Our book today is most likely called Edmund Spenser: A Life, and, as the hilarious critic-speak malapropism goes, it fills a much-needed void. It’s a fully-researched, lustrously energetic, beautifully crafted (deckle edge, dozens of spot illustrations, flourished margins), and unapologetically literate full-dress biography of Edmund Spenser (1552?-1599), the great Elizabethan poet.
There’s ample material for such a biography. Spenser was born in London and educated first at the Merchant Taylor’s School (where the grants of money he received instilled in him both an appreciation for simple kindness and an appreciation of the material dimensions of humanism that he’d carry with him – in one problematic way or another – for the rest of his life) and at Pembroke College, Cambridge, where he made the acquaintance not only of several of his future employers but also of Gabriel Harvey, the scholar and litterateur who first fanned Spenser’s own literary gifts to life. Harvey was a bit prone to pomposity and had only mediocre literary talents himself (neither of these things was forgivable by a scalding wit like Nashe, but they don’t in themselves condemn a man, after all – he was an oddity even by the standards of his very odd time, and he richly deserves a rattling good biography of his own), but the field of literature is forever in his debt, for giving us Spenser. The two collaborated on a series of public letters about the state of English poetry, and Harvey is the guiding animus in Spenser’s first major work, The Shepheardes Calendar, which was published in 1579 to an acclaim – a kind of acclaim – no previous work in English had ever received. Instantly it was seen that an epoch had begun.(To be fair, Spenser considerably helped that perception along by ‘annotating’ his own poem-sequence under the pseudonym E. K.) It had been two centuries since Chaucer, and in that time England had come into her own as a country and an identity and had begun to yearn, Augustan Rome-style, for its own literature, for the sense that its own literature was possible.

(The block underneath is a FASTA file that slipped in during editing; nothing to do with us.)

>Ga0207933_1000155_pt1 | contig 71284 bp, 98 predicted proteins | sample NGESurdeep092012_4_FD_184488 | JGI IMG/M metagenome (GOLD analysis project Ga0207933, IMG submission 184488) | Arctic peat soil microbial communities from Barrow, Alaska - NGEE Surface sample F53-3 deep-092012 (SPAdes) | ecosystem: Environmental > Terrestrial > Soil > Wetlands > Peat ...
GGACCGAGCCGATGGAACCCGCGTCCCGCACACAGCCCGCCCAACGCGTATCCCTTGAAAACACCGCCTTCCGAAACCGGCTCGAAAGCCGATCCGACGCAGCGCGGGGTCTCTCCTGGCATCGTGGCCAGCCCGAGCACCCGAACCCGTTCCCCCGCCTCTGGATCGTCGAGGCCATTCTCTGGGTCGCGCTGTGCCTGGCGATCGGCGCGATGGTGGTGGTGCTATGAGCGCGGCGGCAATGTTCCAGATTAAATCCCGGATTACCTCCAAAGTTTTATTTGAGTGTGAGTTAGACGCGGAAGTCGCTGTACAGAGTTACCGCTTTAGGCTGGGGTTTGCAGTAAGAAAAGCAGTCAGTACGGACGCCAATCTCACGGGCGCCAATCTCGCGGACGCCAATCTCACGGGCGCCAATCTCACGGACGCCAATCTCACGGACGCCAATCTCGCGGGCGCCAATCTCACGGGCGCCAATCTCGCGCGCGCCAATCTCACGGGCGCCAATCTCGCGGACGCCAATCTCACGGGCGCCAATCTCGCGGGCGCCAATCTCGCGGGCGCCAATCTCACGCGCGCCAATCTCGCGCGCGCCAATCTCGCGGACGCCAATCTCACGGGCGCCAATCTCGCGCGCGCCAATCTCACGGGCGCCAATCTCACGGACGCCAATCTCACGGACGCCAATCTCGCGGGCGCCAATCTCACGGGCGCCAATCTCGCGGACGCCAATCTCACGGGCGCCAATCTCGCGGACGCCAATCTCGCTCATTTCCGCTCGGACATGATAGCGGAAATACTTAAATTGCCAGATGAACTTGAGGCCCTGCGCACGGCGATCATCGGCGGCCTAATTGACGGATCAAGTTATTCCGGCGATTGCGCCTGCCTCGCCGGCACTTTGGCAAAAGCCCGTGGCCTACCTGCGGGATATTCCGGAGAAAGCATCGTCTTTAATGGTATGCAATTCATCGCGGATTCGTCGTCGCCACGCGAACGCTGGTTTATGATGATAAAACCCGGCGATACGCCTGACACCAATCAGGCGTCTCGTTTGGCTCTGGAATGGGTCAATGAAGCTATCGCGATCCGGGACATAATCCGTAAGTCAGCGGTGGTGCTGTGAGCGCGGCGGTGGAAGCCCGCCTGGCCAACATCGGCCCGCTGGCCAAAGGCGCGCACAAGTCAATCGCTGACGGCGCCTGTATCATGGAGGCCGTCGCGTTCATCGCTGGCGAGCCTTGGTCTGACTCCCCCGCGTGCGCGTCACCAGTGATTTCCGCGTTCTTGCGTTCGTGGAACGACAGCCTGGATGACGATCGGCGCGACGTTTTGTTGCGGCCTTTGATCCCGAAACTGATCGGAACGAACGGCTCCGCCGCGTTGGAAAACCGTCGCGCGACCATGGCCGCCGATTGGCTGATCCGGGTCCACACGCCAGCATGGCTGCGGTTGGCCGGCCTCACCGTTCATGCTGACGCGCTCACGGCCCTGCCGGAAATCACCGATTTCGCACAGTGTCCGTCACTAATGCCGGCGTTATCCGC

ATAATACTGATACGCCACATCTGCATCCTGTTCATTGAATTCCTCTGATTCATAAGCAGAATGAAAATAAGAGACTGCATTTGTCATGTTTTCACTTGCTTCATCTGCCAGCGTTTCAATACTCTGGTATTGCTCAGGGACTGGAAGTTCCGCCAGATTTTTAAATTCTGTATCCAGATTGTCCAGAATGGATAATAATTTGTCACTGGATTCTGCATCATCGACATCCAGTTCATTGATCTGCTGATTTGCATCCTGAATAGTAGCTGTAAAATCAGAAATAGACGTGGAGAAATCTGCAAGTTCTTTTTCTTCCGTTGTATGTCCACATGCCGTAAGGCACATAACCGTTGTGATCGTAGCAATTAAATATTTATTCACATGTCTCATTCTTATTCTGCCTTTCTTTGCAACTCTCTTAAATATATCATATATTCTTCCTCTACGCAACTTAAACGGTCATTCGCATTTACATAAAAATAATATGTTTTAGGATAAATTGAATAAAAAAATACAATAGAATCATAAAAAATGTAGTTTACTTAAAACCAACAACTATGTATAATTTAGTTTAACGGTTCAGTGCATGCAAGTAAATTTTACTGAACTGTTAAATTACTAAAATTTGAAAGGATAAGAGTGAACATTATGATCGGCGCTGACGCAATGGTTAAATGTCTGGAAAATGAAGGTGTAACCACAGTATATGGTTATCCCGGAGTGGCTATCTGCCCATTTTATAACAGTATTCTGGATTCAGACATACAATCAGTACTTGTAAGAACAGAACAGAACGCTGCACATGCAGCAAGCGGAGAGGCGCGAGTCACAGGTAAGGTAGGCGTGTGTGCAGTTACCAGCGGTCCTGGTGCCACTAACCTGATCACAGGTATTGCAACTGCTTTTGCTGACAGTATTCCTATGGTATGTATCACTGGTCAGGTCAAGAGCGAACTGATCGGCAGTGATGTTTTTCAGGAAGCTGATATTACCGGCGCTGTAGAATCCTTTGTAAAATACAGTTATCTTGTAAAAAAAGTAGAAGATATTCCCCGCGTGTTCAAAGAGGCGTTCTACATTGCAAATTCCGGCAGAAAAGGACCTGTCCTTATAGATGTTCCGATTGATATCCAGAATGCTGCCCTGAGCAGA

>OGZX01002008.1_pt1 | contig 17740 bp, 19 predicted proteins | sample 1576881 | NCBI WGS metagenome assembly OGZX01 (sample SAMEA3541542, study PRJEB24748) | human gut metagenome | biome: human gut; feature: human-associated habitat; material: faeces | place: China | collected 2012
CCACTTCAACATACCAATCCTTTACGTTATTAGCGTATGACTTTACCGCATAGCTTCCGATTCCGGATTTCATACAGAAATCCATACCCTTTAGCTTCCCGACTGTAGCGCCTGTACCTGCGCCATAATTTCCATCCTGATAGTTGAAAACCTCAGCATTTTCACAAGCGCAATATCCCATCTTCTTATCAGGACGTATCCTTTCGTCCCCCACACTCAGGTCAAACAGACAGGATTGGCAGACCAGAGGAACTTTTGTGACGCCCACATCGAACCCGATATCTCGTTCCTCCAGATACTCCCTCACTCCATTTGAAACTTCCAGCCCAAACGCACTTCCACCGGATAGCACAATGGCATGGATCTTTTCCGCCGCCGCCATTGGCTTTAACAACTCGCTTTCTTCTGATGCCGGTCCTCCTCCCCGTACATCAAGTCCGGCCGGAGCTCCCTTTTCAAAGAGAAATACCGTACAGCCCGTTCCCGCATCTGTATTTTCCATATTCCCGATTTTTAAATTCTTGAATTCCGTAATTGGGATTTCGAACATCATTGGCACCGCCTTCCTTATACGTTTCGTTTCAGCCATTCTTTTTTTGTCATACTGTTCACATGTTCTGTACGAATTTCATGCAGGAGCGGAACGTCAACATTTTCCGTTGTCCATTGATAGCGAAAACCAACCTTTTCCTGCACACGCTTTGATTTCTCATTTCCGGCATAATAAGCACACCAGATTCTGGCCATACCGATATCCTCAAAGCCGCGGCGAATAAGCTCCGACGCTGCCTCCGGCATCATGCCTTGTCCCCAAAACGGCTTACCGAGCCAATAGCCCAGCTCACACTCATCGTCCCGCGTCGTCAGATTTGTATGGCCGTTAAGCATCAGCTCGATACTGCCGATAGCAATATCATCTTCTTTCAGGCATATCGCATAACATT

The Shepheardes Calendar is dedicated to Sir Philip Sidney. In all likelihood, Spenser had met the younger poet-courtier the year before while serving briefly in the household of Robert Dudley, the Earl of Leicester, who was Sidney’s uncle. In 1580, Spenser went to Ireland as Secretary to Lord Grey De Wilton, who’d been appointed Lord Deputy of Ireland, and it was in Ireland that Spenser was to spend most of his time and make most of his fortune, eventually becoming master of Kilcolman, an estate in County Cork. It was in Ireland that he would meet and marry the lovely Elizabeth Boyle (and it’s Elizabeth Boyle he would celebrate in his gorgeous Amoretti and Epithalamion), and it was from Ireland that he would always look with longing toward the court of Elizabeth I in London.